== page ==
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How to Get a Better Night's Sleep - Well Guides

https://www.nytimes.com/guides/well/how-to-sleep

nytimes.com

How to Get a Better Night's Sleep - Well Guides
Most people know they need to eat right and exercise to be healthy. But what about sleep? We spend about one-third of our lives asleep, and sleep is essential to better health. But many of us are struggling with sleep. Four out of five people say that they suffer from sleep problems at least once a week and wake up feeling exhausted. So how do you become a more successful sleeper? Grab a pillow, curl up and keep reading to find out.

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How much sleep is enough

How much sleep is enough

Sleep needs vary from person to person. Age, genetics, lifestyle, and environment all play a role.

According to the National Sleep Foundation, adults need 7-9 hours of sleep a night. People who sleep seven hours a night are healthier and live longer. While the guideline is helpful, you are the best person to judge how much sleep you need.

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Take a vacation from your alarm clock

To really find out what your individual sleep needs are, do the following experiment for at least two weeks:

  • Pick the same bedtime every night.
  • Turn off your alarm.
  • Record the time you wake up.

You may sleep longer during the first few days, but over the course of a few weeks, a pattern will emerge of how much sleep your body needs each night.

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Ask yourself: 'Am I seepy?'

If you often feel tired, your body is telling you that it's not getting enough sleep.

If you're getting eight hours of sleep a night but still feel tired, you may be suffering from a sleep disorder or interrupted sleep.

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Keep a sleep diary

Keep a sleep diary

A sleep diary will give you important insights into your sleep habits.

For one week, write down:

  • The time you go to bed and the time you wake up.
  • The number of hours you sleep and whether you took naps or woke up during the night.
  • Notice how you feel in the morning—refreshed or fatigued?

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SIMILAR ARTICLES & IDEAS:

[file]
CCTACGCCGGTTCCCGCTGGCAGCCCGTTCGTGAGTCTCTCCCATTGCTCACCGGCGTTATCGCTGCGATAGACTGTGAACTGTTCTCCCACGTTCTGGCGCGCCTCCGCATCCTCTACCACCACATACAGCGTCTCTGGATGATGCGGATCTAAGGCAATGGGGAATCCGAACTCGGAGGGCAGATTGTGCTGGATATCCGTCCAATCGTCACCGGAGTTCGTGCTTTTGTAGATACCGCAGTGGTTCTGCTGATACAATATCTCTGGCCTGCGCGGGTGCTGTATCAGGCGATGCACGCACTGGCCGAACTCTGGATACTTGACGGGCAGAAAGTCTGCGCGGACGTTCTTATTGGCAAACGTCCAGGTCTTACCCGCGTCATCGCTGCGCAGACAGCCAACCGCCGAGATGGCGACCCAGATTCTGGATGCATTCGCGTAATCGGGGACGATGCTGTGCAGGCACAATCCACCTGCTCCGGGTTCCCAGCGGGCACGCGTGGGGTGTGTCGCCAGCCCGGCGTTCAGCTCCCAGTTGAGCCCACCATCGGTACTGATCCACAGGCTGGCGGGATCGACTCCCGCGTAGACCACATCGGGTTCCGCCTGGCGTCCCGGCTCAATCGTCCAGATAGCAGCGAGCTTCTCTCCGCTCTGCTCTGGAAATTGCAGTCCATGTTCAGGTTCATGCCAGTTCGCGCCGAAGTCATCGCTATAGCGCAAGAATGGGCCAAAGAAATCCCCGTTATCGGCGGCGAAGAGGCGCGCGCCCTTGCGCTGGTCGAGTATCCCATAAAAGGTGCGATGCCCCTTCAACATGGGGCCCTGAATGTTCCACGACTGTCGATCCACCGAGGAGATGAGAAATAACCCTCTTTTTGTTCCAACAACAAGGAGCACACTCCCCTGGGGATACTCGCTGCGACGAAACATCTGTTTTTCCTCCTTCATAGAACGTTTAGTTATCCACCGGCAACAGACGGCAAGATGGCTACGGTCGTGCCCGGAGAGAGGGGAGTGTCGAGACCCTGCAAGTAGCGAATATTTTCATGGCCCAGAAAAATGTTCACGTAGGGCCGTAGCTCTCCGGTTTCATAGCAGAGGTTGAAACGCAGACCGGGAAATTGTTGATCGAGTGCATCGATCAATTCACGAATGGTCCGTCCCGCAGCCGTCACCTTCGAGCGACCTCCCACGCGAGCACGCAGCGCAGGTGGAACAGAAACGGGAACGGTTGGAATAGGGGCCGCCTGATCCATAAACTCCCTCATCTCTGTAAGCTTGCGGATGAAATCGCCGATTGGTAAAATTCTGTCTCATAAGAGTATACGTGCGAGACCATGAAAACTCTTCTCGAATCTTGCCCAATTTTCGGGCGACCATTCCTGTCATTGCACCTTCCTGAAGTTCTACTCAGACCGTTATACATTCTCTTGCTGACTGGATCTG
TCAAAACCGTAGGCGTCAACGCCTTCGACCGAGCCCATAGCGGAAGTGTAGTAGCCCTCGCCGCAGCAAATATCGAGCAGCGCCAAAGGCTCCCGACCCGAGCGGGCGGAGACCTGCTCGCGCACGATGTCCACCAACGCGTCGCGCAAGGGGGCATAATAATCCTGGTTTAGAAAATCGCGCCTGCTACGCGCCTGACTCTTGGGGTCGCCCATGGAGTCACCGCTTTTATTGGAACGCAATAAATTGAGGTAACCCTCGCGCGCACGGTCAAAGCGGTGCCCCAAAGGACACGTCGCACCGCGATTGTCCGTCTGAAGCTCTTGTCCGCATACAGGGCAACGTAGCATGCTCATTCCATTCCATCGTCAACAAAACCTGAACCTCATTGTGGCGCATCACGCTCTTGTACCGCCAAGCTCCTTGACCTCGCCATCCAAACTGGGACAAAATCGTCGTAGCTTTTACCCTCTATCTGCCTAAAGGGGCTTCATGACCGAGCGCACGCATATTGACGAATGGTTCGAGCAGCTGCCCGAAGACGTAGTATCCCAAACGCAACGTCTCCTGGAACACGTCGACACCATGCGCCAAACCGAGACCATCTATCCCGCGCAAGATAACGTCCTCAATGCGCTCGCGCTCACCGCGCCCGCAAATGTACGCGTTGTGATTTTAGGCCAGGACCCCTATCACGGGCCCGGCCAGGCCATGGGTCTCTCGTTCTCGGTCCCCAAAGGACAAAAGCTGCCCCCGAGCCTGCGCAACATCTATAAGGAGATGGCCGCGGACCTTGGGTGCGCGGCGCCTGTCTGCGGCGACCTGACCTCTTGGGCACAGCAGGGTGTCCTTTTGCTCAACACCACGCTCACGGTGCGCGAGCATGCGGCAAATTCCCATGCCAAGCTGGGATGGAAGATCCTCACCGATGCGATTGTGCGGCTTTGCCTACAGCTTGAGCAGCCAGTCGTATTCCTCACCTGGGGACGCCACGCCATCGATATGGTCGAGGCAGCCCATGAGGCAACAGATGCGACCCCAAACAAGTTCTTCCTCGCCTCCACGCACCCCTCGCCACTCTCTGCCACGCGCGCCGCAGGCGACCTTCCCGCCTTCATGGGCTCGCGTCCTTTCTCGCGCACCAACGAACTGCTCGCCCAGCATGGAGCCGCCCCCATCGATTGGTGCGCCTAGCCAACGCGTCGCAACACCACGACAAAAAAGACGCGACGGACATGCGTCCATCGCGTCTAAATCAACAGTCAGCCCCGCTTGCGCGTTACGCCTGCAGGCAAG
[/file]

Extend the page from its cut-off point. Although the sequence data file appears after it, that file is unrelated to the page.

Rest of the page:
Keep in sync with your body’s natural sleep-wake cycle

  • Try to go to sleep and get up at the same time every day;
  • Avoid sleeping in, even on weekends;
  • Limit naps to 15 to 20 minutes in the early afternoon;

Melatonin

Is a naturally occurring hormone controlled by light exposure that helps regulate your sleep-wake cycle. 

Your brain secretes more melatonin when it’s dark, making you sleepy, and less when it’s light, making you more alert. 

However, many aspects of modern life can alter your body’s production of melatonin and shift your circadian rhythm

Influence exposure to ligh

During the day:

  • Expose yourself to bright sunlight in the morning. 
  • Spend more time outside during daylight. 
  • Let as much natural light into your home or workspace as possible.

At night:

  • Avoid bright screens within 1-2 hours of your bedtime.
  • Say no to late-night television.
  • Don’t read with backlit devices. 
  • When it’s time to sleep, make sure the room is dark.
  • Keep the lights down if you get up during the night.

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The Science of Sleep

The average adult spends 36 % (or about one-third) of his or her life asleep.

Purpose of Sleep:

  • Restoration
  • Memory Consolidation
  • Metabolic Health

Restoration

The first purpose of sleep is restoration.

Every day, your brain accumulates metabolic waste as it goes about its normal neural activities. Sleeping restores the brains healthy condition by removing these waste products. Accumulation of these waste products has been linked to many brain-related disorders.

Memory Consolidation

The second purpose of sleep is memory consolidation.

Sleep is crucial for memory consolidation, which is responsible for your long term memories. Insufficient or fragmented sleep can hamper your ability to remember facts and feelings/emotions.

Creating a sleep-inducing environment

  • Turn the temperature between 60 and 72 degrees.
  • Turn off the lights. Artificial light suppresses your body’s production of the sleep hormone melat...